Concert review: Mulatu Astatke, The Powerstation

By Stinky Jim

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'This was basically a well-weighted, greatest hits set of pentatonic power.' Photo / Nick Kingstone
'This was basically a well-weighted, greatest hits set of pentatonic power.' Photo / Nick Kingstone

Had some of those pundits who've been making our lives a misery of late conducted an exit poll on the crowd leaving The Powerstation on Friday night, they would have seen a compelling swing towards the kind of gargantuan grins and satisfied sighs that party poli-tricks can rarely muster. After an hour-plus in the company of Ethio-jazz founder Mulatu Astatke and his Melbournian cohorts, Black Jesus Experience, the pleasingly mixed-up crowd who filled out The Powerstation to an optimum level left an overwhelmingly happy bunch.

Moving through gems from Ethiopia's musical "golden age" (Yekermo Sew, Netsanet, Yekatit, Yegelle Tezeta), 1972's classic Mulatu of Ethiopia album (Dewel, Mulatu) and right up to his recent work alongside The Heliocentrics (Cha Cha, Chik Chikka) with a Coltrane cover thrown in, this was basically a well-weighted, greatest hits set of pentatonic power.

Aside from the sporadic interjections of the giant-size, superfluous rapper, Mr Monk, and a couple of unnecessary guitar solos, Black Jesus Experience were completely on point. Having now had the good fortune to witness the band play two quite differently slanted sets with Astatke, it isn't hard to see why he approached the cosmopolitan outfit after first seeing them perform on tour in Addis Ababa. Since then, they have combined to give highlight performances at the Melbourne Jazz Festival and on a tour of Australia in 2010, as well as being his band of choice at this year's Big Chill festival.

Though we have been subjected to some Australian aberrations playing behind international artists in the past, this hard working nine-piece band are no pick-up outfit. Any doubt about that was thoroughly expunged by the stunning keyboard work and driving dexterity of Thai Matus, who threatened to infringe on the old master's spotlight with his solid playing throughout. On Yegelle Tezeta, which closed out the scheduled set, Matus added all the extra colour that's necessary when there's just a two-man horn section, sending furious runs up and down the keys. Inevitably Yègellé Tezeta, the song that was made famous by Broken Flowers and then famous-er still with Nas and Damian Marley's sampling for As We Enter, got the biggest cheer of the night, though it was a close run thing.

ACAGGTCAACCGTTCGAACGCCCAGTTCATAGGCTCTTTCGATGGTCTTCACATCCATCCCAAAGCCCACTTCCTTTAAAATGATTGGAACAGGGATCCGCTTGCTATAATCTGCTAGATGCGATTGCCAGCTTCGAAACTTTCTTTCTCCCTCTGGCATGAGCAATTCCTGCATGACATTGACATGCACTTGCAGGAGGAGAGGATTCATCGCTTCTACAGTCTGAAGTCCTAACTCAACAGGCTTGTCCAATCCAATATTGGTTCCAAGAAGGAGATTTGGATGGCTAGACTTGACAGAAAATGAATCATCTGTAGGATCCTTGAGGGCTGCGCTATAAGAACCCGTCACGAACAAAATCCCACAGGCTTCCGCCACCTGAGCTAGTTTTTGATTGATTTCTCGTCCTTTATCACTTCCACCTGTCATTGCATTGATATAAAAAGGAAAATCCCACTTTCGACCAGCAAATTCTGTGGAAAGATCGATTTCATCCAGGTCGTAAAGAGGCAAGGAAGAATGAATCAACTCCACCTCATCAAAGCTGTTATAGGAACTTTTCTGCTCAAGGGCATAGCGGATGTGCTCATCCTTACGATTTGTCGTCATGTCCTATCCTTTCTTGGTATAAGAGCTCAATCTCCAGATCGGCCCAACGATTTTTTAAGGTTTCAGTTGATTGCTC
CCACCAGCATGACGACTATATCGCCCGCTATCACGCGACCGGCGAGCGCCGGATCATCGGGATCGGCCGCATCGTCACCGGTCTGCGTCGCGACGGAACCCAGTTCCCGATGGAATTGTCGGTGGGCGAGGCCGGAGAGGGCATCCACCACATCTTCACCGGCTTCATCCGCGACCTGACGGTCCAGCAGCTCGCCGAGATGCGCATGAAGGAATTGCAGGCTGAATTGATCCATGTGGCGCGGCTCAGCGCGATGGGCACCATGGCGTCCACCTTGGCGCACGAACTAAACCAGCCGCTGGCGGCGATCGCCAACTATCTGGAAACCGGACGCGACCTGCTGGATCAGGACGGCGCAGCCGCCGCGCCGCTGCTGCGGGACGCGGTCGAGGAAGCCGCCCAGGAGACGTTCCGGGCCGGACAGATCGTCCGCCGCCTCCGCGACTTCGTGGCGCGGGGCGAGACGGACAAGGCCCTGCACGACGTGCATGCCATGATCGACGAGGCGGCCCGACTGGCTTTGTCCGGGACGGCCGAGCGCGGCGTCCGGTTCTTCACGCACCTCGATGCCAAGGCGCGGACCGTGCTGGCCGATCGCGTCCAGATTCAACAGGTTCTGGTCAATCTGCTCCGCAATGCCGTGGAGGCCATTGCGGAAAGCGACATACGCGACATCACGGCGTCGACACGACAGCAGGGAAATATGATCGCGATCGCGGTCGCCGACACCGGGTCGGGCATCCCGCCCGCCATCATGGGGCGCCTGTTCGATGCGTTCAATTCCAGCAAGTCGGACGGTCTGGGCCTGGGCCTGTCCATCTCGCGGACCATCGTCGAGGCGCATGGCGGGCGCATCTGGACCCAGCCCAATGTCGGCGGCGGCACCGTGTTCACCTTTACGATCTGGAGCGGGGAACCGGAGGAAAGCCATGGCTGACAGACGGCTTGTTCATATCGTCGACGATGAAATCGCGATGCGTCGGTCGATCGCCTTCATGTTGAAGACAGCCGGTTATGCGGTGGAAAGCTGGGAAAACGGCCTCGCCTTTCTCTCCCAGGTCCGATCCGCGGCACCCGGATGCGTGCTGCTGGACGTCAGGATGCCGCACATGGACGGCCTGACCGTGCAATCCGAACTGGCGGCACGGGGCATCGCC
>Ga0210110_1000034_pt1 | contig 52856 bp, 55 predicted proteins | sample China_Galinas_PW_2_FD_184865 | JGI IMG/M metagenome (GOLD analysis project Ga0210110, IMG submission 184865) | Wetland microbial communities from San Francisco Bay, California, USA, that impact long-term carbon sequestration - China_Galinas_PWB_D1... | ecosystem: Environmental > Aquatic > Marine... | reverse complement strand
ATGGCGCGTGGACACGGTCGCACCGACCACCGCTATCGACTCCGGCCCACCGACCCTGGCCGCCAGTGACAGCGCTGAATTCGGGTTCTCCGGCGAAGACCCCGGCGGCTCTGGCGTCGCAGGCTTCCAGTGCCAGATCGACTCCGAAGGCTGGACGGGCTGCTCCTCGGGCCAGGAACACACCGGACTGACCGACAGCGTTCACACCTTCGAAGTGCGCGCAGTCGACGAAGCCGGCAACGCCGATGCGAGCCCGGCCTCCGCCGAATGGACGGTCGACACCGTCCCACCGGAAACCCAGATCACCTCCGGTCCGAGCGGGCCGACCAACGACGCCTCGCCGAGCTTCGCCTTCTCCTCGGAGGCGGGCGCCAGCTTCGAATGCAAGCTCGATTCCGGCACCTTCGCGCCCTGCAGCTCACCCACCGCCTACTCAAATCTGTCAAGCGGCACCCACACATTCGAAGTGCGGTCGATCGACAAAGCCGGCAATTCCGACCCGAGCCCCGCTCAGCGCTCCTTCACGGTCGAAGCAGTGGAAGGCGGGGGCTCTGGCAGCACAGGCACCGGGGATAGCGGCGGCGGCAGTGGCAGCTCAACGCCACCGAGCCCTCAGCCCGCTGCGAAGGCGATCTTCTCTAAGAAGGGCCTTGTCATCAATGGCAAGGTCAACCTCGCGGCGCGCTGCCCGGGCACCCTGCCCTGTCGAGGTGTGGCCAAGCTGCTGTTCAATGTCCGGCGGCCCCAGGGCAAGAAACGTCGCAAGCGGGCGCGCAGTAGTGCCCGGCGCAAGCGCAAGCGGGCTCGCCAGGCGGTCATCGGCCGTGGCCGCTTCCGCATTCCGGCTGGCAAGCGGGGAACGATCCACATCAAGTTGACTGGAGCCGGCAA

Switching between his trademark vibes, percussion and a spell on the Rhodes, Mulatu was in his element, winning over the crowd with his relaxed virtuosity, humble introductions and gentlemanly nature.

In an era of sham "legacy" acts and dubious reformations wringing the last dollar out of their gullible, nostalgia-blinded audience, this night was all class, in the here and now, and only possibly lacking a longer encore.

Who: Mulatu Astatke
Where: The Powerstation, Auckland
When: Friday 25 November

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